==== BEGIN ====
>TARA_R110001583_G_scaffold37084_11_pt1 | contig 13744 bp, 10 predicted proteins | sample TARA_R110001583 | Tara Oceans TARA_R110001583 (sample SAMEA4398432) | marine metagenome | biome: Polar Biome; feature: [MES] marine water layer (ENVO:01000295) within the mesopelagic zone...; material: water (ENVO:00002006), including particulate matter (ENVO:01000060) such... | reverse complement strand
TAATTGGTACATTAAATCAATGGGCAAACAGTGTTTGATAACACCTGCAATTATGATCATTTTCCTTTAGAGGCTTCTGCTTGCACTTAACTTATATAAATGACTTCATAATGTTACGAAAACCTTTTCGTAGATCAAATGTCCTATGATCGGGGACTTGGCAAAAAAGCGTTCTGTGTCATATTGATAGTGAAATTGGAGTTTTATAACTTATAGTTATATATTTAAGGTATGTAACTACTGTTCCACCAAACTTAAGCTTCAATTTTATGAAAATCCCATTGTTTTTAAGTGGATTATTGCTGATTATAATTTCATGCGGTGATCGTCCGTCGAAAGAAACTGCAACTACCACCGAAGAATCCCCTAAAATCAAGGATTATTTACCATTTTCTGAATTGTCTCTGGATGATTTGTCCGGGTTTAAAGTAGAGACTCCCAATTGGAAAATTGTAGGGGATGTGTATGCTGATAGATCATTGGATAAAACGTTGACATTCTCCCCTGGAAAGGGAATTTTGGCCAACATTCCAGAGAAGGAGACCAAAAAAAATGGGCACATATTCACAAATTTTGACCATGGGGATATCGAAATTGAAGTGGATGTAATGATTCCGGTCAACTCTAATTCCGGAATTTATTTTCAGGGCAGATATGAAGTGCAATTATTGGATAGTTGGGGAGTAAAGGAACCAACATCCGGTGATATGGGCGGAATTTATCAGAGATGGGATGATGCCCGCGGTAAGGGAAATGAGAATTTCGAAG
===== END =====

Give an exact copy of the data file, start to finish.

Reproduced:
>TARA_R110001583_G_scaffold37084_11_pt1 | contig 13744 bp, 10 predicted proteins | sample TARA_R110001583 | Tara Oceans TARA_R110001583 (sample SAMEA4398432) | marine metagenome | biome: Polar Biome; feature: [MES] marine water layer (ENVO:01000295) within the mesopelagic zone...; material: water (ENVO:00002006), including particulate matter (ENVO:01000060) such... | reverse complement strand
TAATTGGTACATTAAATCAATGGGCAAACAGTGTTTGATAACACCTGCAATTATGATCATTTTCCTTTAGAGGCTTCTGCTTGCACTTAACTTATATAAATGACTTCATAATGTTACGAAAACCTTTTCGTAGATCAAATGTCCTATGATCGGGGACTTGGCAAAAAAGCGTTCTGTGTCATATTGATAGTGAAATTGGAGTTTTATAACTTATAGTTATATATTTAAGGTATGTAACTACTGTTCCACCAAACTTAAGCTTCAATTTTATGAAAATCCCATTGTTTTTAAGTGGATTATTGCTGATTATAATTTCATGCGGTGATCGTCCGTCGAAAGAAACTGCAACTACCACCGAAGAATCCCCTAAAATCAAGGATTATTTACCATTTTCTGAATTGTCTCTGGATGATTTGTCCGGGTTTAAAGTAGAGACTCCCAATTGGAAAATTGTAGGGGATGTGTATGCTGATAGATCATTGGATAAAACGTTGACATTCTCCCCTGGAAAGGGAATTTTGGCCAACATTCCAGAGAAGGAGACCAAAAAAAATGGGCACATATTCACAAATTTTGACCATGGGGATATCGAAATTGAAGTGGATGTAATGATTCCGGTCAACTCTAATTCCGGAATTTATTTTCAGGGCAGATATGAAGTGCAATTATTGGATAGTTGGGGAGTAAAGGAACCAACATCCGGTGATATGGGCGGAATTTATCAGAGATGGGATGATGCCCGCGGTAAGGGAAATGAGAATTTCGAAG